16. fuzzyfelt

    fuzzyfelt 743
    Gold Member

    This mini nuclear winter is believed to have been caused by a comet hitting the earth (Rigby et al 2004) or the eruption of a massive volcano, possibly Krakatoa (Keys 1999). This cold period was accompanied by wetter than usual weather in several parts of Eurasia and was followed by drought (Keys 1999). This disruption of weather could have weakened the population through crop failures and famine, and made the people more susceptible to plague.

    This weather pattern also could have brought wild rodents harboring plague into close contact with rodents associated with human habitation, and thus provided a link to people. Fleas require warm (18-27 °C) moist (greater than 70% humidity) conditions to develop (Harwood and James 1979). The cold temperatures and crop failures of the sixth century would retard flea reproduction outdoors, but also could have driven rats and fleas inside homes and horrea, to warmer temperatures and food sources. The plague is believed to have started in the area around Ethiopia, near a known plague reservoir in an area that is normally fairly dry (Figure 1) (Keys 1999). The increased rain and flooding might also have driven wild rodents from their burrows in or near river banks into close contact with human dwellings and house rodents (Keys 1999).

    Found this that decribes, pretty obvious really, why the cooler weather could have contributed to the plague. As it turns out, thats not really very interesting at all, but it also mentions the recent comet explanation (a comet not much more than half a kilometer across).
  17. wolram

    wolram 3,762
    Gold Member

    Fi, what you say is interesting, im pretty sure that comets are ruled out of the
    equation though. It is hard to imagine the effects of a global catastrophe, but
    where is the evidence ?
  18. fuzzyfelt

    fuzzyfelt 743
    Gold Member

    Good question, Wolram. I haven't managed linking yet, and haven't read much about them, other than they are using the same evidence of tree rings and the darkenend sun to say that this is consistent with a small comet impact. This was done at Cardiff University, if you wanted to look it up.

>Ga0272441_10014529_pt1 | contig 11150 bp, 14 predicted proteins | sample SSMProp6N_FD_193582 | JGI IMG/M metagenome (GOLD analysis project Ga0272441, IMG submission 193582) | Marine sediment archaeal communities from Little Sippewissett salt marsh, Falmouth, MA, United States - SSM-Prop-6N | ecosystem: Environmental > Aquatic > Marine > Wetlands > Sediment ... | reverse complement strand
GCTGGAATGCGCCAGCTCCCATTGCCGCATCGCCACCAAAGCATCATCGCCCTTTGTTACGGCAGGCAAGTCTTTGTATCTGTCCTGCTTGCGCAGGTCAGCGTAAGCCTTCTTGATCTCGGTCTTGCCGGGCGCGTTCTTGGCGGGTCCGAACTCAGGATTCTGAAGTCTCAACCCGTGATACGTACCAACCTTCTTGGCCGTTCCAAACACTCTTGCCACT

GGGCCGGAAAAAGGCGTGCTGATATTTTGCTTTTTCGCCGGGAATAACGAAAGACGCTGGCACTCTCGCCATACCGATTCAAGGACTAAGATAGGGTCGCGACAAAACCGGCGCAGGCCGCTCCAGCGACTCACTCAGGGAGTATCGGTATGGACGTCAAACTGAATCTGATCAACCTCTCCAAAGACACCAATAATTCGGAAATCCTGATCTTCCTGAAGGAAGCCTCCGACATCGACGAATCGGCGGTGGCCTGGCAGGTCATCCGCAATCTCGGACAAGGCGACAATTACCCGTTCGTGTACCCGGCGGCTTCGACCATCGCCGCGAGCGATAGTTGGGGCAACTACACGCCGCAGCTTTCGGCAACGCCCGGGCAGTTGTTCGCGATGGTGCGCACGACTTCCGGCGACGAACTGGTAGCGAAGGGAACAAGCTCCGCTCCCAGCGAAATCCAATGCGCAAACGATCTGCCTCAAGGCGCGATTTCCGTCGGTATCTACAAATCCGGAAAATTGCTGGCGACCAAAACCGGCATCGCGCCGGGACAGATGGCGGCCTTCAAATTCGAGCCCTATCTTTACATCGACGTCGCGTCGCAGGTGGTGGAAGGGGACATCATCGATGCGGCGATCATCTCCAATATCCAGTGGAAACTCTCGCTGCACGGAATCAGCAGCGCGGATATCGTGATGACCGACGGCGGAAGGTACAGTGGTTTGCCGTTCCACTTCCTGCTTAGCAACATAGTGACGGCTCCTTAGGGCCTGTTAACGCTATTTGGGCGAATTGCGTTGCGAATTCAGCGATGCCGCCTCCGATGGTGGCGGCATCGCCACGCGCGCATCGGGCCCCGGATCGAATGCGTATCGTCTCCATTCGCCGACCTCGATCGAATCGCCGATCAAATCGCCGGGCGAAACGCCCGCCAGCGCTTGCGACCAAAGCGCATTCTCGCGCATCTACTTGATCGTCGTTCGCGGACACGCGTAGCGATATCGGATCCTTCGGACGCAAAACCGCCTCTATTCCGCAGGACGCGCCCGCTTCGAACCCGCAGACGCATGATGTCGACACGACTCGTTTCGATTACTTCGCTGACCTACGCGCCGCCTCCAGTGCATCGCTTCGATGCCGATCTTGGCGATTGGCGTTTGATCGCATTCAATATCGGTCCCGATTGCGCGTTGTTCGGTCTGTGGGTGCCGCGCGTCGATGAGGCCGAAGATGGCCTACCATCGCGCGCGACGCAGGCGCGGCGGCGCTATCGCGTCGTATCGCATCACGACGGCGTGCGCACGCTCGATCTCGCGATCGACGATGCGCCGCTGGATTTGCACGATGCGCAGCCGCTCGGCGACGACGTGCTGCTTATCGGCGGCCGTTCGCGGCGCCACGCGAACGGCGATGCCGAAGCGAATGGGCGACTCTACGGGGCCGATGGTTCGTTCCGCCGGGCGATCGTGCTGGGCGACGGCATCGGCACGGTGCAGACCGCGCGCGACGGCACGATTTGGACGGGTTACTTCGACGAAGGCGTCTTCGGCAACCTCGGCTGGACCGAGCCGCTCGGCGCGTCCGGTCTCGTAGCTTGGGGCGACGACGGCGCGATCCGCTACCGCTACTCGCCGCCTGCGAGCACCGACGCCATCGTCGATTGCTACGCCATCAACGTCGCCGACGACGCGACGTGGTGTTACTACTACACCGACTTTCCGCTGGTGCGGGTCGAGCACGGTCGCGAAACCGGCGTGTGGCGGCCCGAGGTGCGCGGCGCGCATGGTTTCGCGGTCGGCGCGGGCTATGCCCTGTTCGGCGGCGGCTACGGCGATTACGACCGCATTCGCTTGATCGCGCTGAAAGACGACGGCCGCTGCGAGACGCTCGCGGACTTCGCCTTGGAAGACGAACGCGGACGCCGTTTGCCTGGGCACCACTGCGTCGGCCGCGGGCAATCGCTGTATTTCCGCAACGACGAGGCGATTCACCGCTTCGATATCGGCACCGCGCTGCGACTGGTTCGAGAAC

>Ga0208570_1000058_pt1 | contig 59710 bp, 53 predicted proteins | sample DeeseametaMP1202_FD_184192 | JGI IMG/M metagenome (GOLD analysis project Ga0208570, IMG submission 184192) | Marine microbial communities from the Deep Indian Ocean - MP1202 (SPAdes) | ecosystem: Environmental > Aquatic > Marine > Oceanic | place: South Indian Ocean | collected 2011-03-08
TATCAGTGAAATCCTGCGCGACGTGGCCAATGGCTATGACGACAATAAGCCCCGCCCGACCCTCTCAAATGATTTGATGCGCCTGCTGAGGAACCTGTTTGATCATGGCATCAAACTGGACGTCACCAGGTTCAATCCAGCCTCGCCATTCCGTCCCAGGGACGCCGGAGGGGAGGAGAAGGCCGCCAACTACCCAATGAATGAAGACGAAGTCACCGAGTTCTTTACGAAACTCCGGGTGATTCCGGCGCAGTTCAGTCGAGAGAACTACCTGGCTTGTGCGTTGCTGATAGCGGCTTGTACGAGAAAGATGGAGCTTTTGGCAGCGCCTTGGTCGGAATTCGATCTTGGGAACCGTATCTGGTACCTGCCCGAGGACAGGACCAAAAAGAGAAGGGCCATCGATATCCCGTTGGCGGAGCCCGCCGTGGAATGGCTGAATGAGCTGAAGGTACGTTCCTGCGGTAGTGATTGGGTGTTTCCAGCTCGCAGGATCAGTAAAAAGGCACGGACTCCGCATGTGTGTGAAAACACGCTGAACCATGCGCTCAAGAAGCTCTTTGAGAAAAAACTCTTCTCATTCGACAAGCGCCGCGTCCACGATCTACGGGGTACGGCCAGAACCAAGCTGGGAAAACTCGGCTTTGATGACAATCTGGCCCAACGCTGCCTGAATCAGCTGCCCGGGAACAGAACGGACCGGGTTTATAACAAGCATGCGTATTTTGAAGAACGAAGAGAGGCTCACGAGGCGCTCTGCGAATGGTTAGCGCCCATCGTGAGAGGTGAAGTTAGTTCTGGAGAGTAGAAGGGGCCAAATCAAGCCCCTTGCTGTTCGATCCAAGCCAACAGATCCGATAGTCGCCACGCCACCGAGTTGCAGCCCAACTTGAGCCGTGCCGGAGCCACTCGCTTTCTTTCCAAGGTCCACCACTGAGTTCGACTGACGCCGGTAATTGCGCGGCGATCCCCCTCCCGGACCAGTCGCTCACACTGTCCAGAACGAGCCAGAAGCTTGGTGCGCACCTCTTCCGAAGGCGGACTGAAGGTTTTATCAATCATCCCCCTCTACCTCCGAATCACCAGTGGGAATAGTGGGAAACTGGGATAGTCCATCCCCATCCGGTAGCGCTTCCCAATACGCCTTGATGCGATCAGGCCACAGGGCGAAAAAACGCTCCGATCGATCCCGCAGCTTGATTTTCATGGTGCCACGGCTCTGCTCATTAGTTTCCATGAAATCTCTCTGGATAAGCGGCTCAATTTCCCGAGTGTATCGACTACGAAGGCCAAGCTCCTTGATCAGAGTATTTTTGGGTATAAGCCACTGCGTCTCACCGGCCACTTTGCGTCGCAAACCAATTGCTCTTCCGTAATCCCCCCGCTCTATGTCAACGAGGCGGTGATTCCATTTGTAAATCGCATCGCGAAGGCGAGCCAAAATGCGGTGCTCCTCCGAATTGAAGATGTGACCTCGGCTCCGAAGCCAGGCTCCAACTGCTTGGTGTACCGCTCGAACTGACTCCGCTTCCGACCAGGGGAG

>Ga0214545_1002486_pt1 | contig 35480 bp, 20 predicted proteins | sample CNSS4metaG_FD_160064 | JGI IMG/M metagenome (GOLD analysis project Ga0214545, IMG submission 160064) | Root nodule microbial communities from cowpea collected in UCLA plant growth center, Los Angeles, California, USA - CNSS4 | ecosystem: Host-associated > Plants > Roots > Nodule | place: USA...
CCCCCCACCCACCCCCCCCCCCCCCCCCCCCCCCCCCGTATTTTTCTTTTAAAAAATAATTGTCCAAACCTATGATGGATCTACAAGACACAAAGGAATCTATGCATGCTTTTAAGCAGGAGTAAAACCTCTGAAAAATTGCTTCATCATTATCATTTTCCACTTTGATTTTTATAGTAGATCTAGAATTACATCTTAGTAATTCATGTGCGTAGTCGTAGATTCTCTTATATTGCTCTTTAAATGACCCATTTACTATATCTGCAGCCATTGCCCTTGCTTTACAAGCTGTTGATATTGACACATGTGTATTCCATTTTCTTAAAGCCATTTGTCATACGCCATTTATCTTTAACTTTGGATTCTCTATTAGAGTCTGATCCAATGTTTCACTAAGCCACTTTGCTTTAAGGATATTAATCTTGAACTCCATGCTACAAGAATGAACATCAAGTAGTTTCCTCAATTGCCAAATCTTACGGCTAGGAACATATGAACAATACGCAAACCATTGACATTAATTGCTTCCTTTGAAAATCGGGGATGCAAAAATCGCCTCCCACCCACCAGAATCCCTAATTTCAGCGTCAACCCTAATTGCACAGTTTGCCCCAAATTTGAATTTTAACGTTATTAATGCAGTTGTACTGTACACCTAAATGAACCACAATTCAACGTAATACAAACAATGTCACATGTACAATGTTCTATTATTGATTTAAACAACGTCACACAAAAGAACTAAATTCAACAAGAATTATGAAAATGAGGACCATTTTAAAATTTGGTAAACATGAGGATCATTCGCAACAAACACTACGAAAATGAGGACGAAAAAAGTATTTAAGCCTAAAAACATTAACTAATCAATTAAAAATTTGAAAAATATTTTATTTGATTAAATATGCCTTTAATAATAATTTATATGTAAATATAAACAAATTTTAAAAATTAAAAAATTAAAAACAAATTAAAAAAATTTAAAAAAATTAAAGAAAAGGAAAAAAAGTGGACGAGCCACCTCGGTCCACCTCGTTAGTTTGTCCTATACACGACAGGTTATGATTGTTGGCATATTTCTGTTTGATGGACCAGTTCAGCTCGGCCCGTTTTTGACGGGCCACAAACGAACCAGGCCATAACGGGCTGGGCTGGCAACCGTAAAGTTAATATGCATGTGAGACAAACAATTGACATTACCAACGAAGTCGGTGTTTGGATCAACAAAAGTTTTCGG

19. What also could be consistent with those signs is a small oceanic chathrate decomposition event. A big one has led to the extinction of the Mammoths. I will link to the presentation on the World of Elephants Conference in Hot Spring SD, tomorrow when it's done. A little preview here.

    Linking is simple, fi. Just click the cursor in the address window and copy - paste. If you want to see how other tricks are done :confused: just hit the
    of that post. :rolleyes:
  20. wolram

    wolram 3,762
    Gold Member

    From tree rings to Arthur to near miss commet.

    The Welsh flag depicts the commet, a great read.

    The calculations for the Taurids suggest that we pass through the core of the meteor stream approximately every 2,500 years - today, we are passing through the outer edges. The last two occasions when we passed through the core were in 2200 - 2000 BC and in AD 400 - 600. The epoch around AD 3000 looks like being a fun time too - the Y2K doomsayers can always say they just got the millennium wrong
  21. fuzzyfelt

    fuzzyfelt 743
    Gold Member
    - the comet idea.

    Cool, thanks Andre!

    I look forward to hearing what is said at the conference. The oceanic clathrate is fascinating.
    I couldn't quite work out just how they abruptly change climate - slope slides destabalise the methane?
    Would that mean they would be assossiated with tsunamis? As would the volcano scenario, but not necessarily the comet idea?